Working as an EMT requires a high level of physical fitness and problem-solving skills needed to work effectively in high-stress situations. The ability to think fast, and act quickly, is an essential skill in this profession. You will likely meet people in a time of crisis, and they may need both physical and emotional care. Striking that balance can help you to be an effective EMT. 

A few vital personal skills you need to work as an EMT include: 

  • Fast decision-making 

  • Problem-solving 

  • Empathy and understanding 

  • Effective communication 

  • Good listening 

  • Patience 

  • Compassion and caring 

  • Mental resiliency 

Additionally, some critical technical skills EMT must possess that you will learn as part of your emergency medical technician training include:

  • CPR 

  • Life support 

  • Vital signs 

  • Trauma skills

  • EMT-B

  • Various medical equipment found in an ambulance 

  • Emergency Medical Services (EMS)procedures and operations

EMT salary and job outlook

According to the US Bureau of Labor Statistics (BLS), EMTs earn a median annual salary of $35,470 as of May 2021 [1]. Between 2021 and 2031, the US BLS (BLS) expects the the need for EMTs and paramedics to grow by seven percent, leading to over 20,000 EMT and paramedic new job openings per year in the US [2].

Experts predict the profession will continue to grow as the need for emergency medical care grows in the face of natural disasters, an aging population, and the ongoing COVID-19 pandemic. 

How to become an EMT

You do not need a college degree to work as an EMT, but you will need to have your high school diploma or GED, gain the proper qualifications, and become licensed by your state.

While the exact requirements to become an EMT vary from state to state, here are some common steps that you can expect to complete:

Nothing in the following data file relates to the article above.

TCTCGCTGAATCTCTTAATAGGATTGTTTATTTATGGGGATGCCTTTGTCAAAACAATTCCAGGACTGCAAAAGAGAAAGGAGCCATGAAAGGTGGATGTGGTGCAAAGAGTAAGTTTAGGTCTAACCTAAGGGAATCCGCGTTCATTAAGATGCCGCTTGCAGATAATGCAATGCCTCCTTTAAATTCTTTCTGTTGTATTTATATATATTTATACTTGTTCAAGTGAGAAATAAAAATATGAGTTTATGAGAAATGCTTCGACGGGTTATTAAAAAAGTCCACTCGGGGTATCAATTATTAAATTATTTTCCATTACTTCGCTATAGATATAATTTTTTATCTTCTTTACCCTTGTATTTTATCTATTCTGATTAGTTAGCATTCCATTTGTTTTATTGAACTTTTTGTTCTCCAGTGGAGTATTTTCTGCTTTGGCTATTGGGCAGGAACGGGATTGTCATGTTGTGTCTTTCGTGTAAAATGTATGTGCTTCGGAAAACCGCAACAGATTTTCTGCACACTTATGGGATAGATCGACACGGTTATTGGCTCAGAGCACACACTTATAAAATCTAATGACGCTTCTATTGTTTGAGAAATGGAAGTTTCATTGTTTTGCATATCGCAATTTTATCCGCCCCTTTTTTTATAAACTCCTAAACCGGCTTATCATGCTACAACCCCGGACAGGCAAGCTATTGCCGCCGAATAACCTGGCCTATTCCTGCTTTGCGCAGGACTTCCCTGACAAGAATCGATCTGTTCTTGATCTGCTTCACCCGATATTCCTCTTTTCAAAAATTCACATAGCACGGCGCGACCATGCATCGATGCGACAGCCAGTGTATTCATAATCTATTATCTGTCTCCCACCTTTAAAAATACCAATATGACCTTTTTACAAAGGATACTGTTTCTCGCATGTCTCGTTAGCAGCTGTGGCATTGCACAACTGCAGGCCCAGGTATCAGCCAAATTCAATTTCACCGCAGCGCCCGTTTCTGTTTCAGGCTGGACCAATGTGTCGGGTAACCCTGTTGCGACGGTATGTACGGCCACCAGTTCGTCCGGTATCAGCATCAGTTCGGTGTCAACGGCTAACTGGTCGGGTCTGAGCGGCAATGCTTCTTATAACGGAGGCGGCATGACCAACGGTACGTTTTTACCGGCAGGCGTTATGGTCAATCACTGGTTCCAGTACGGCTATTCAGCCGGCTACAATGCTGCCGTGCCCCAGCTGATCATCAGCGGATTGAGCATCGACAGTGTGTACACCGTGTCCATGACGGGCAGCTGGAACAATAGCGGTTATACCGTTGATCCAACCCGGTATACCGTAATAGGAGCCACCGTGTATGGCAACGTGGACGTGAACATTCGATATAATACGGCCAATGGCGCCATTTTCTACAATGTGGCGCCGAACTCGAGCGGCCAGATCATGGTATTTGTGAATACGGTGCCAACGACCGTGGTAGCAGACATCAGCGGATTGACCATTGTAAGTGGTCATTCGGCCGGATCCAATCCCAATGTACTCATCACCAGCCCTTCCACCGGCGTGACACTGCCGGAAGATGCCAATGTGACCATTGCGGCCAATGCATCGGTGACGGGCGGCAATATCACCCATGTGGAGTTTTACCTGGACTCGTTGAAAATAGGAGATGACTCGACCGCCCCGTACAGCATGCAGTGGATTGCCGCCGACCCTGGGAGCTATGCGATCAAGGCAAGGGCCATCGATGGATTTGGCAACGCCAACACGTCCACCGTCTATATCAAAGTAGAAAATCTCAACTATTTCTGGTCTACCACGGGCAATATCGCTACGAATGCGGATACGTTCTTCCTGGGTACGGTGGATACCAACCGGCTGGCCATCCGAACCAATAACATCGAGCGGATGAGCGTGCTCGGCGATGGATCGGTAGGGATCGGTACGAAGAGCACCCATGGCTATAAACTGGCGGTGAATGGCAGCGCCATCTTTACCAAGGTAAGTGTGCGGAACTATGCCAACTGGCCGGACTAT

1. Obtain your high school diploma or GED. 

Unlike many other professions in the health care industry, you don’t need to go to college and earn a degree to work as an EMT. As long as you are at least 18 years of age and hold a high school diploma or GED, you are eligible to enroll in an EMT program and earn the required certifications. 

2. Gain CPR certification. 

Your next step in becoming an EMT is to gain the required CPR certification. Organizations like the American Red Cross offer in-person and online CPR training courses that fulfill this CPR certification requirement. This step also involves not only gaining certification but also maintaining CPR certification. Most certifications need to be renewed at least every two years. 

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3. Enroll in an EMT program. 

Look for an accredited, state-approved EMT program to complete your official EMT training. You’ll likely find these programs offered at local community colleges, fire stations, emergency training facilities, technical schools, or Red Cross. You can also check the Commission on Accreditation of Allied Health Education Programs website for an accredited EMT training program near you. 

You can explore both in-person and hybrid options. A hybrid option, which includes online and in-person training, may be more flexible if you're working, attending school, or have other full-time commitments.